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Products > Trichostema parishii
Trichostema parishii - Mountain Bluecurls

Note: This plant is not currently for sale. This is an archive page preserved for informational use.  
Image of Trichostema parishii
[2nd Image]
Habit and Cultural Information
Category: Shrub
Family: Lamiaceae (Labiatae) (Mints)
Origin: California (U.S.A.)
Flower Color: Blue
Bloomtime: Spring/Summer
Height: 2-3 feet
Width: 3-4 feet
Exposure: Full Sun
Irrigation (H2O Info): No Irrigation required
Winter Hardiness: 0-10 F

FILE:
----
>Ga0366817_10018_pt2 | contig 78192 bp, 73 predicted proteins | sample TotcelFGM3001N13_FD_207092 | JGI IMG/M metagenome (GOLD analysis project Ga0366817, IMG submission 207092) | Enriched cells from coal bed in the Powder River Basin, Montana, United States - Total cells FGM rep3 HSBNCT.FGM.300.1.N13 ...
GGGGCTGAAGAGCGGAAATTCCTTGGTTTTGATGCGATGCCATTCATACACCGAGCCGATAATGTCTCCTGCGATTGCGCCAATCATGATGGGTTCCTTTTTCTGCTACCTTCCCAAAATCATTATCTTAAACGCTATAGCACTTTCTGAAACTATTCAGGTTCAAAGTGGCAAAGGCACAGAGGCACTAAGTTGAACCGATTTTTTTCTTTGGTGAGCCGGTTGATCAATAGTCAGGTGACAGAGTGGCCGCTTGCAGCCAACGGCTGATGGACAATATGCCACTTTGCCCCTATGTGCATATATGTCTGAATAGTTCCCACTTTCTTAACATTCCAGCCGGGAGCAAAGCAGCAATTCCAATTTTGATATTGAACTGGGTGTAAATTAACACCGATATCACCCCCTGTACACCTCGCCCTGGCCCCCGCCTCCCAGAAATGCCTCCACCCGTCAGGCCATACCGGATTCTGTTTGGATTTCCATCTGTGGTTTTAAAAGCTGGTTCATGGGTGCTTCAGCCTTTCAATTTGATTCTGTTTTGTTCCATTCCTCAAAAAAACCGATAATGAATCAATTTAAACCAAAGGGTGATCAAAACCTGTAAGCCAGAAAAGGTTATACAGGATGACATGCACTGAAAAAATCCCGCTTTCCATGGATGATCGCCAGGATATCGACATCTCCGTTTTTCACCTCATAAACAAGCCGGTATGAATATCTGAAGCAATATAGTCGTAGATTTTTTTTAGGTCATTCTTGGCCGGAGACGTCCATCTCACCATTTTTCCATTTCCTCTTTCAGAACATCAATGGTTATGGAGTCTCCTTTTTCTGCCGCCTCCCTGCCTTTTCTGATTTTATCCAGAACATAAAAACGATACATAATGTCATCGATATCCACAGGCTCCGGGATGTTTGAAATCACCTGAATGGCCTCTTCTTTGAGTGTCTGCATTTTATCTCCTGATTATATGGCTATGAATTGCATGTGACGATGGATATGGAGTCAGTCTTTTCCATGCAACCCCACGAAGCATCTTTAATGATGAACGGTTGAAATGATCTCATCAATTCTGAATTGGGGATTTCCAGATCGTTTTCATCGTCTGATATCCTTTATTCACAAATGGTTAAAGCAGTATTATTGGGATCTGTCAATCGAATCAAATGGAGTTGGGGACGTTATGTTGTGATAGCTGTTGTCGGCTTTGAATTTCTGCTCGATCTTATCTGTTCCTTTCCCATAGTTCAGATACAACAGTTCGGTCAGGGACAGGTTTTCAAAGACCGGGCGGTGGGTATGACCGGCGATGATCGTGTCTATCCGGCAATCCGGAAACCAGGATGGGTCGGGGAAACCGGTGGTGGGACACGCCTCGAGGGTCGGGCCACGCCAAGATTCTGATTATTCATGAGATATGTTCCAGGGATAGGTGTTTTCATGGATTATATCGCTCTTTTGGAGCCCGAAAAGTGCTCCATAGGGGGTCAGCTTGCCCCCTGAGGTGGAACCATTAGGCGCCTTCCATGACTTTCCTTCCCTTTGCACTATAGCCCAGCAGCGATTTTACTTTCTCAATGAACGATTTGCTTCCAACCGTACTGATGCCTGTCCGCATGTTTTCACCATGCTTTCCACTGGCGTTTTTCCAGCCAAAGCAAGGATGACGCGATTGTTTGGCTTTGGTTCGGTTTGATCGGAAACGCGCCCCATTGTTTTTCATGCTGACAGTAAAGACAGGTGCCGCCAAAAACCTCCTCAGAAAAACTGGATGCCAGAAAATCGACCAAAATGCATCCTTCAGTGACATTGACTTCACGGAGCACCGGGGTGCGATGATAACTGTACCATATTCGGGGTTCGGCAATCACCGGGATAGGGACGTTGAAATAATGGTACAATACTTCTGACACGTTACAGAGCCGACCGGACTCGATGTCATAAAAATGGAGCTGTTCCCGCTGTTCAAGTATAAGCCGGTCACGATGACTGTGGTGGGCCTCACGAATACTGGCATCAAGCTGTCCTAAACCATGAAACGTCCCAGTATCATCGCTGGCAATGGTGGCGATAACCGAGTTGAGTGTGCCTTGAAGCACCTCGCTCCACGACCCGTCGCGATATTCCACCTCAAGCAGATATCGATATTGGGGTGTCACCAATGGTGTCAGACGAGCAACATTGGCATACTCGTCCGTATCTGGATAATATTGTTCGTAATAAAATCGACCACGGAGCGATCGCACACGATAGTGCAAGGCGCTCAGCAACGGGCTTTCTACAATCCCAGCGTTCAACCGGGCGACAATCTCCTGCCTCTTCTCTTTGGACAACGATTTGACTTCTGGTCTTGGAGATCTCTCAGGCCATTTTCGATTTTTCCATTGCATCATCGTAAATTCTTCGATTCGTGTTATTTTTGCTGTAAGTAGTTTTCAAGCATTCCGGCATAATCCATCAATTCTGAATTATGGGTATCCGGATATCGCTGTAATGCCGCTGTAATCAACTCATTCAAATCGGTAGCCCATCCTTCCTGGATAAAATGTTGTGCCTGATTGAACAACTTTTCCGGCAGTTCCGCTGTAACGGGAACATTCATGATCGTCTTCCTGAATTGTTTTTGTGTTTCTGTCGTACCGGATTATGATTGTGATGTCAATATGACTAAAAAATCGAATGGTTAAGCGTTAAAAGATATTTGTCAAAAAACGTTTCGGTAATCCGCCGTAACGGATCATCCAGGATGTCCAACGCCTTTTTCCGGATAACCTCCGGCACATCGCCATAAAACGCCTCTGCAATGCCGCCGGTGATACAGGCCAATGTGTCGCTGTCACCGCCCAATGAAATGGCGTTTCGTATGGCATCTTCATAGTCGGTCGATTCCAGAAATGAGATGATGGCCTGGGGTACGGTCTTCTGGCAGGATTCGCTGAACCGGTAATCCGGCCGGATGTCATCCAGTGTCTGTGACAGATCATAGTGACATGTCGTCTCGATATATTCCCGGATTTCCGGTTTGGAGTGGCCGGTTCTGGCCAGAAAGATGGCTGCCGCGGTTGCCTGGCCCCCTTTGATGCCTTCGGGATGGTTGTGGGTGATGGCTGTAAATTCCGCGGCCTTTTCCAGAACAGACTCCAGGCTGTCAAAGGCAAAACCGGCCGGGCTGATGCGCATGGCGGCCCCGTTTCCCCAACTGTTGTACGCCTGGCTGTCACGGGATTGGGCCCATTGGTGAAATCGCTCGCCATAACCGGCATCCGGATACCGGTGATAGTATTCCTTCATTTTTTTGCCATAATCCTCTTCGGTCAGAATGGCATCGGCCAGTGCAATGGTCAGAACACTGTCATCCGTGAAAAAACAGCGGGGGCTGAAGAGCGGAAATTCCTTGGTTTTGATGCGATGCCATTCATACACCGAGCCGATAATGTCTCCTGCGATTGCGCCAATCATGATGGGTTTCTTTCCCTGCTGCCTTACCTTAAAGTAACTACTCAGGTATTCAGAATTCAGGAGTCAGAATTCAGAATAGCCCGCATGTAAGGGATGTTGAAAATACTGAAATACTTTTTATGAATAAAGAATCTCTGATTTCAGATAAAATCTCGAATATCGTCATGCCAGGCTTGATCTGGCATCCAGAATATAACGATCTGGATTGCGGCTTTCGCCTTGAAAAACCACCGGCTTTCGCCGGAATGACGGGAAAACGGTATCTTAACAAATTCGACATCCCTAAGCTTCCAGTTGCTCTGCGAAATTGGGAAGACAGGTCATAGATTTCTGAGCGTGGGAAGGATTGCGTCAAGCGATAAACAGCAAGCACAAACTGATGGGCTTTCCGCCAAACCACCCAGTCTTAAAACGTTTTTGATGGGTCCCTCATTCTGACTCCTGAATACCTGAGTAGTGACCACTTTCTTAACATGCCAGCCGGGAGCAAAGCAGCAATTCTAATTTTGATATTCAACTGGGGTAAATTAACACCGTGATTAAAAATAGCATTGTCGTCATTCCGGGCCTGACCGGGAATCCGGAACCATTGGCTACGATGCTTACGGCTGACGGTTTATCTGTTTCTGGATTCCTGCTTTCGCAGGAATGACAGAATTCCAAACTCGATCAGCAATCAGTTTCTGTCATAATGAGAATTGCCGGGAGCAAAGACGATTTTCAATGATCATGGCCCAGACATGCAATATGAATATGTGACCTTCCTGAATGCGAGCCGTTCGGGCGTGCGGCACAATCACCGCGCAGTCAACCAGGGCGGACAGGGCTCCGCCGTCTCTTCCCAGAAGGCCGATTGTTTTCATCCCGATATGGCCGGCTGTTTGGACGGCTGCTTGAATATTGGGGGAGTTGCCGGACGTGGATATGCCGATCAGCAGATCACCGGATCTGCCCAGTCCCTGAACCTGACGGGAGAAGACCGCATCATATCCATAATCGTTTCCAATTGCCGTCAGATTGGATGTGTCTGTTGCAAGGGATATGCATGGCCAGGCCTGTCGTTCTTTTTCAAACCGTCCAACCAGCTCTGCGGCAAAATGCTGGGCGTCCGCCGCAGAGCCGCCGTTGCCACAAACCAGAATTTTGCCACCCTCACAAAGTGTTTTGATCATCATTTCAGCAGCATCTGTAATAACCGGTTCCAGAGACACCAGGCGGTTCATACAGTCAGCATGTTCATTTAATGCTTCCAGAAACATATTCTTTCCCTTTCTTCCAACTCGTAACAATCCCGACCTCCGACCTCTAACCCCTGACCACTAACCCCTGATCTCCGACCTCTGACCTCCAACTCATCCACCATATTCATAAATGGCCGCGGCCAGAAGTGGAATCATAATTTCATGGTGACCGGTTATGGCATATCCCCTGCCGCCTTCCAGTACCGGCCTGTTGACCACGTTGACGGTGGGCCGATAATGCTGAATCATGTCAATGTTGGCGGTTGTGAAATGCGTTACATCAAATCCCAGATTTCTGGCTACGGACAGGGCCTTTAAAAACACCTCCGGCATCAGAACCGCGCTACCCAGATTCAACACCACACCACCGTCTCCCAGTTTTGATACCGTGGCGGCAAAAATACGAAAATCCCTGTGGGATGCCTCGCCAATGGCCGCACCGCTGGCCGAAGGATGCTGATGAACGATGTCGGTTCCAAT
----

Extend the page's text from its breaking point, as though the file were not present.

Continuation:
Trichostema parishii (Mountain Bluecurls) - This attractive evergreen plant is like a diminutive form of Woolly Blue Curls (T. lanatum) that only grows to 2 to 3 feet tall by 3 to 4 feet wide with narrow dark green leaves that are less aromatic than T. lanatum and with blue flowers that are less congested and hardly wooly. Plant in very well-drained soil and withhold summer irrigation. Plant in full to nearly full sun (tolerates summer afternoon sun). It is native to yellow pine forests and joshua tree woodlands from 2,000 to 6,000 ft in mountainous areas of eastern San Diego County north into the San Jacinto Mountains, San Gabriel Mountains and Transverse Ranges in Santa Barbara County. It grows in pine forest and Joshua Tree woodlands. Another listed common name for this plant is Parish's Romero, which comes from the similarities between Rosemary (Romero) and Trichostema lanatum, that were noted during the Portola expedition in 1769. We grew this plant in 2007 and 2008 when seed of this species was inadvertantly shipped to us as Trichostema lanatum - a nice plant but not as nice as the larger Wooly Bluecurls.  The information about Trichostema parishii displayed on this page is based on research conducted in our library and from reliable online resources. We also relate observations made about it as it grows in our nursery gardens and other gardens we visit, as well how the crops have performed in containers in our nursery field. We will also incorporate comments we receive from others, and we welcome hearing from anyone with additional information, particularly if they can share cultural information that would aid others in growing it.